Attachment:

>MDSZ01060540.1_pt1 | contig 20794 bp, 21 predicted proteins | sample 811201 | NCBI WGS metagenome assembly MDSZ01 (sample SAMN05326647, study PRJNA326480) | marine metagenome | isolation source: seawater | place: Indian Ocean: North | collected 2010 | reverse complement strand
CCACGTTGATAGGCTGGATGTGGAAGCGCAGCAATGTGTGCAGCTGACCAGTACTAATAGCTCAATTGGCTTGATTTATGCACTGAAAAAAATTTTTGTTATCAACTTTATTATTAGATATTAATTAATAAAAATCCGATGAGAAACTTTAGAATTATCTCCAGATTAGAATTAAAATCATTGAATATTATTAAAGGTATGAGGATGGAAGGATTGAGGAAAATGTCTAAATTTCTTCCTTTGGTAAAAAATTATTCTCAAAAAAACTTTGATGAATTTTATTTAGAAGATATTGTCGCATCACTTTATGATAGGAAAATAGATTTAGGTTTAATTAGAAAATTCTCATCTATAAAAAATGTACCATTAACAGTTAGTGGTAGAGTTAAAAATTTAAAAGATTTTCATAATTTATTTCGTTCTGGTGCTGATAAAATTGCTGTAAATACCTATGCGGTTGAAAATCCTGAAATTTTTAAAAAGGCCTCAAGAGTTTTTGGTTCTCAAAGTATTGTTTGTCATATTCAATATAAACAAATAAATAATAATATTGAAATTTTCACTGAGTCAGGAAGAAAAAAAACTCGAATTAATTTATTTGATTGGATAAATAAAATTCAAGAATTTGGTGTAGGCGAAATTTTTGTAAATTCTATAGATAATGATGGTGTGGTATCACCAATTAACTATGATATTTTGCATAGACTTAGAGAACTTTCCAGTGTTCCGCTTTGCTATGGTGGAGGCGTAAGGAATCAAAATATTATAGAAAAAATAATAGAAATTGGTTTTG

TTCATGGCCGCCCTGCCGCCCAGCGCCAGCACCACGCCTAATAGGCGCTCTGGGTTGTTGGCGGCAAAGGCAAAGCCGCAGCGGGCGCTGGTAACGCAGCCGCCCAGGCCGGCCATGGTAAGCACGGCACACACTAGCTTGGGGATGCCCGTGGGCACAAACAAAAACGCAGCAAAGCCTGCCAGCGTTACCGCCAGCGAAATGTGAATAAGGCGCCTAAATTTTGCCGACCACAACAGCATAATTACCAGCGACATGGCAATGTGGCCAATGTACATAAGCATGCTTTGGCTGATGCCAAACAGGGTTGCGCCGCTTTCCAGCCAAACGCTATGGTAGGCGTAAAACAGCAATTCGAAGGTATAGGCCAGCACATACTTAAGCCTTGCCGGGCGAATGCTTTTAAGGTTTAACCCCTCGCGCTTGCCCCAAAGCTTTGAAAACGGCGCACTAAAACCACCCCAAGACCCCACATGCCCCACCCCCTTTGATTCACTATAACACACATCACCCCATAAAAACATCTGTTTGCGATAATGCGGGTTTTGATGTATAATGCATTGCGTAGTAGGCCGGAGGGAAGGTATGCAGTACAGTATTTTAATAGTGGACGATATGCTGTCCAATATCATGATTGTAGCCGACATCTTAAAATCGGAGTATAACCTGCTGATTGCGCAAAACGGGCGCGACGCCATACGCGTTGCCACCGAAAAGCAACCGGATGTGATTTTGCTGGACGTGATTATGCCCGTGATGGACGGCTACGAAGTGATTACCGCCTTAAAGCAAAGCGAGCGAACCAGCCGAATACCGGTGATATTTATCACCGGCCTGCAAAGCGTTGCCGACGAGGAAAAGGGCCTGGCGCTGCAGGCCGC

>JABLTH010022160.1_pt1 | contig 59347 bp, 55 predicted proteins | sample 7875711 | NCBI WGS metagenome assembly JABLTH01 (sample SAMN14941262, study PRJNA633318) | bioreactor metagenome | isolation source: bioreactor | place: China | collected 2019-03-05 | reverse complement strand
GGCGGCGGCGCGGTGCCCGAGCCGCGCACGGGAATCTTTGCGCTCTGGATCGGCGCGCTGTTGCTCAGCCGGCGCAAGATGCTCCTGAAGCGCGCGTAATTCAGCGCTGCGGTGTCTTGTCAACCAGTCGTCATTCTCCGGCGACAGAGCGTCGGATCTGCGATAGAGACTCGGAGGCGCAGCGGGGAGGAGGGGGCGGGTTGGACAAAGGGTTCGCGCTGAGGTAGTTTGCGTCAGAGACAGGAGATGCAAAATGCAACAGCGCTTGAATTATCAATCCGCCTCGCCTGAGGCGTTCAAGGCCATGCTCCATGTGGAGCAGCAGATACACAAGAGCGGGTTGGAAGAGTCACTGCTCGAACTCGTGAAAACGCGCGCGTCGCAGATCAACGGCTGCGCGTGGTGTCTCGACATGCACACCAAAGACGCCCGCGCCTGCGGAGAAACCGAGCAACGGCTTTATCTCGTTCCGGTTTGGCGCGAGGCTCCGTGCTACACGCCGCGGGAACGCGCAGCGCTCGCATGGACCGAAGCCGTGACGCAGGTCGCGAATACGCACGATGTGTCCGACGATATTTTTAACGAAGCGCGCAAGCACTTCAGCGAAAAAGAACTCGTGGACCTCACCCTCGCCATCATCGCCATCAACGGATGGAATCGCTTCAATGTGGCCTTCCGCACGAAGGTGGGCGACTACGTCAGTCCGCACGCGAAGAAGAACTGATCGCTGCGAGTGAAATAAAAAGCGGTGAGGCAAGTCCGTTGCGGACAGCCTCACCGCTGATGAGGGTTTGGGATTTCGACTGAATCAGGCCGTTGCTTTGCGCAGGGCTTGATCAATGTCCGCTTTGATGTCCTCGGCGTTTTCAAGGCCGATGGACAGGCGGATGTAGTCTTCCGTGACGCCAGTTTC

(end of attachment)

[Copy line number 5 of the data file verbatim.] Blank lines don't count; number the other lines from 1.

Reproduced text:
GGCGGCGGCGCGGTGCCCGAGCCGCGCACGGGAATCTTTGCGCTCTGGATCGGCGCGCTGTTGCTCAGCCGGCGCAAGATGCTCCTGAAGCGCGCGTAATTCAGCGCTGCGGTGTCTTGTCAACCAGTCGTCATTCTCCGGCGACAGAGCGTCGGATCTGCGATAGAGACTCGGAGGCGCAGCGGGGAGGAGGGGGCGGGTTGGACAAAGGGTTCGCGCTGAGGTAGTTTGCGTCAGAGACAGGAGATGCAAAATGCAACAGCGCTTGAATTATCAATCCGCCTCGCCTGAGGCGTTCAAGGCCATGCTCCATGTGGAGCAGCAGATACACAAGAGCGGGTTGGAAGAGTCACTGCTCGAACTCGTGAAAACGCGCGCGTCGCAGATCAACGGCTGCGCGTGGTGTCTCGACATGCACACCAAAGACGCCCGCGCCTGCGGAGAAACCGAGCAACGGCTTTATCTCGTTCCGGTTTGGCGCGAGGCTCCGTGCTACACGCCGCGGGAACGCGCAGCGCTCGCATGGACCGAAGCCGTGACGCAGGTCGCGAATACGCACGATGTGTCCGACGATATTTTTAACGAAGCGCGCAAGCACTTCAGCGAAAAAGAACTCGTGGACCTCACCCTCGCCATCATCGCCATCAACGGATGGAATCGCTTCAATGTGGCCTTCCGCACGAAGGTGGGCGACTACGTCAGTCCGCACGCGAAGAAGAACTGATCGCTGCGAGTGAAATAAAAAGCGGTGAGGCAAGTCCGTTGCGGACAGCCTCACCGCTGATGAGGGTTTGGGATTTCGACTGAATCAGGCCGTTGCTTTGCGCAGGGCTTGATCAATGTCCGCTTTGATGTCCTCGGCGTTTTCAAGGCCGATGGACAGGCGGATGTAGTCTTCCGTGACGCCAGTTTC